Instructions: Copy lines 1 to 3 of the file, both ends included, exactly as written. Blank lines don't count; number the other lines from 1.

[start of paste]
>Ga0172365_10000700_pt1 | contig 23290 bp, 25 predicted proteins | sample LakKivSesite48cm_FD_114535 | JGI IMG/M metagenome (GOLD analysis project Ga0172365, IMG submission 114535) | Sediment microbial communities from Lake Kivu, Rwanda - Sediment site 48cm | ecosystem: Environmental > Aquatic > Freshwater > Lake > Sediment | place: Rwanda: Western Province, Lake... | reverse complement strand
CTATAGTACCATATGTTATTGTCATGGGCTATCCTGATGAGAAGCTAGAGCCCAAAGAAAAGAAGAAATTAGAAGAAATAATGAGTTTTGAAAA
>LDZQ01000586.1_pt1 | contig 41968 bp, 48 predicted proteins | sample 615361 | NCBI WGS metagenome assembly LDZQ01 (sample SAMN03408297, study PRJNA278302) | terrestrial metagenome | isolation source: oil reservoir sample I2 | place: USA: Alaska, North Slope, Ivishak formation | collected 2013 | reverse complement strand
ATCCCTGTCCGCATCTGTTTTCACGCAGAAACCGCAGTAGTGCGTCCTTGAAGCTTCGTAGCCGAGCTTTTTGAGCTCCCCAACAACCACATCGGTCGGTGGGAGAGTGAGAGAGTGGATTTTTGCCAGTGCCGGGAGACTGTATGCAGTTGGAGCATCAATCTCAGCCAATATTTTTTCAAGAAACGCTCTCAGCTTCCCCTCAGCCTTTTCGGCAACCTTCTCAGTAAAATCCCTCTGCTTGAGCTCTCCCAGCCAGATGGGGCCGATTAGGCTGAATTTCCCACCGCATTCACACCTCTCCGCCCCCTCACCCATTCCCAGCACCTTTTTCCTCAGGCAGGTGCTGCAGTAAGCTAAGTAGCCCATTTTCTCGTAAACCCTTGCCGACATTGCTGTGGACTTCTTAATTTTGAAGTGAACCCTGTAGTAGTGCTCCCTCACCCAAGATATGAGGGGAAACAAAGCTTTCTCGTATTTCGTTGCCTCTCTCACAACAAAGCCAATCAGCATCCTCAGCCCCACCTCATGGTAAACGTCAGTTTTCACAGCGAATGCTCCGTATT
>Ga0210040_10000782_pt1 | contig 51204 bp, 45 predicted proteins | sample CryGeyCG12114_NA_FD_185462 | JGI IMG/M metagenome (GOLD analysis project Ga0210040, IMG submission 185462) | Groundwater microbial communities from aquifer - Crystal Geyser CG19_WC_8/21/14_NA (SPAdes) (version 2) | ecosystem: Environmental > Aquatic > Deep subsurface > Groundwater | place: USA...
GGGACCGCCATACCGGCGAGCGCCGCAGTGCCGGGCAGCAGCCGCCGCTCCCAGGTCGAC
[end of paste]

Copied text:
>Ga0172365_10000700_pt1 | contig 23290 bp, 25 predicted proteins | sample LakKivSesite48cm_FD_114535 | JGI IMG/M metagenome (GOLD analysis project Ga0172365, IMG submission 114535) | Sediment microbial communities from Lake Kivu, Rwanda - Sediment site 48cm | ecosystem: Environmental > Aquatic > Freshwater > Lake > Sediment | place: Rwanda: Western Province, Lake... | reverse complement strand
CTATAGTACCATATGTTATTGTCATGGGCTATCCTGATGAGAAGCTAGAGCCCAAAGAAAAGAAGAAATTAGAAGAAATAATGAGTTTTGAAAA
>LDZQ01000586.1_pt1 | contig 41968 bp, 48 predicted proteins | sample 615361 | NCBI WGS metagenome assembly LDZQ01 (sample SAMN03408297, study PRJNA278302) | terrestrial metagenome | isolation source: oil reservoir sample I2 | place: USA: Alaska, North Slope, Ivishak formation | collected 2013 | reverse complement strand